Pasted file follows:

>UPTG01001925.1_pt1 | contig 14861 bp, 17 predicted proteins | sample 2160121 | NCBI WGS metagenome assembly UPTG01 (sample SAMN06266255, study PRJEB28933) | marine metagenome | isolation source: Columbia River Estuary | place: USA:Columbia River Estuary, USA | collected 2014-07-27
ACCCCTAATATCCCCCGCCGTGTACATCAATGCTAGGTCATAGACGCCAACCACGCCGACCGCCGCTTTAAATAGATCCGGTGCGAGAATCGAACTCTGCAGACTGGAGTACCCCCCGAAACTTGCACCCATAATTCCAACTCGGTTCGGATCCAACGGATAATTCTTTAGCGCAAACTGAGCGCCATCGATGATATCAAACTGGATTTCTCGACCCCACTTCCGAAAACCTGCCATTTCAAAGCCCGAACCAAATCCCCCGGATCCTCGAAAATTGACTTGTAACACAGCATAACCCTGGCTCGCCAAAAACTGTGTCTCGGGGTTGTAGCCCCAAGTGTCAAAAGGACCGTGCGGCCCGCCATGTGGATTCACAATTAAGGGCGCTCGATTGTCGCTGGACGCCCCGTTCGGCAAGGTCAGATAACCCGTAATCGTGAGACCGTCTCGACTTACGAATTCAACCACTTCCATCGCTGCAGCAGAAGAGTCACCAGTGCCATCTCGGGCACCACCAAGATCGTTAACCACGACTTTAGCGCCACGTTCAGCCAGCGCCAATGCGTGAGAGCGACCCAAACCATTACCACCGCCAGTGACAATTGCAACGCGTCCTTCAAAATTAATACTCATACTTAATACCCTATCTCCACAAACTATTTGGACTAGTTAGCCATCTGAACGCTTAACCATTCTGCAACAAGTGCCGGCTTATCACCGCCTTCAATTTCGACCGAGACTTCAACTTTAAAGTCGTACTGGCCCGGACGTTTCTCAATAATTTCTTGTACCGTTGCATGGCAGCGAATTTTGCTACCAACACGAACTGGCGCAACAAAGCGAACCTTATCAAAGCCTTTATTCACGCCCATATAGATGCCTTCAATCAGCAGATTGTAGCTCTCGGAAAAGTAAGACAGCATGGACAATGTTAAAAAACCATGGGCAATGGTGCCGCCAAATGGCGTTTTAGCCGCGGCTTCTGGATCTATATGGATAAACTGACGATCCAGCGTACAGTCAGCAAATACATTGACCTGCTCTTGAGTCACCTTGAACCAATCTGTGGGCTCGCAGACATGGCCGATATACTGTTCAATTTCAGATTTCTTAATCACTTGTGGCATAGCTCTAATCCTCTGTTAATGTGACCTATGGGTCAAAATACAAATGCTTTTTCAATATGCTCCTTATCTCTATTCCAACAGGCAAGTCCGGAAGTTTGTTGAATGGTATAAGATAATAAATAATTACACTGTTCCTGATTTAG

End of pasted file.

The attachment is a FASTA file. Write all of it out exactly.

>UPTG01001925.1_pt1 | contig 14861 bp, 17 predicted proteins | sample 2160121 | NCBI WGS metagenome assembly UPTG01 (sample SAMN06266255, study PRJEB28933) | marine metagenome | isolation source: Columbia River Estuary | place: USA:Columbia River Estuary, USA | collected 2014-07-27
ACCCCTAATATCCCCCGCCGTGTACATCAATGCTAGGTCATAGACGCCAACCACGCCGACCGCCGCTTTAAATAGATCCGGTGCGAGAATCGAACTCTGCAGACTGGAGTACCCCCCGAAACTTGCACCCATAATTCCAACTCGGTTCGGATCCAACGGATAATTCTTTAGCGCAAACTGAGCGCCATCGATGATATCAAACTGGATTTCTCGACCCCACTTCCGAAAACCTGCCATTTCAAAGCCCGAACCAAATCCCCCGGATCCTCGAAAATTGACTTGTAACACAGCATAACCCTGGCTCGCCAAAAACTGTGTCTCGGGGTTGTAGCCCCAAGTGTCAAAAGGACCGTGCGGCCCGCCATGTGGATTCACAATTAAGGGCGCTCGATTGTCGCTGGACGCCCCGTTCGGCAAGGTCAGATAACCCGTAATCGTGAGACCGTCTCGACTTACGAATTCAACCACTTCCATCGCTGCAGCAGAAGAGTCACCAGTGCCATCTCGGGCACCACCAAGATCGTTAACCACGACTTTAGCGCCACGTTCAGCCAGCGCCAATGCGTGAGAGCGACCCAAACCATTACCACCGCCAGTGACAATTGCAACGCGTCCTTCAAAATTAATACTCATACTTAATACCCTATCTCCACAAACTATTTGGACTAGTTAGCCATCTGAACGCTTAACCATTCTGCAACAAGTGCCGGCTTATCACCGCCTTCAATTTCGACCGAGACTTCAACTTTAAAGTCGTACTGGCCCGGACGTTTCTCAATAATTTCTTGTACCGTTGCATGGCAGCGAATTTTGCTACCAACACGAACTGGCGCAACAAAGCGAACCTTATCAAAGCCTTTATTCACGCCCATATAGATGCCTTCAATCAGCAGATTGTAGCTCTCGGAAAAGTAAGACAGCATGGACAATGTTAAAAAACCATGGGCAATGGTGCCGCCAAATGGCGTTTTAGCCGCGGCTTCTGGATCTATATGGATAAACTGACGATCCAGCGTACAGTCAGCAAATACATTGACCTGCTCTTGAGTCACCTTGAACCAATCTGTGGGCTCGCAGACATGGCCGATATACTGTTCAATTTCAGATTTCTTAATCACTTGTGGCATAGCTCTAATCCTCTGTTAATGTGACCTATGGGTCAAAATACAAATGCTTTTTCAATATGCTCCTTATCTCTATTCCAACAGGCAAGTCCGGAAGTTTGTTGAATGGTATAAGATAATAAATAATTACACTGTTCCTGATTTAG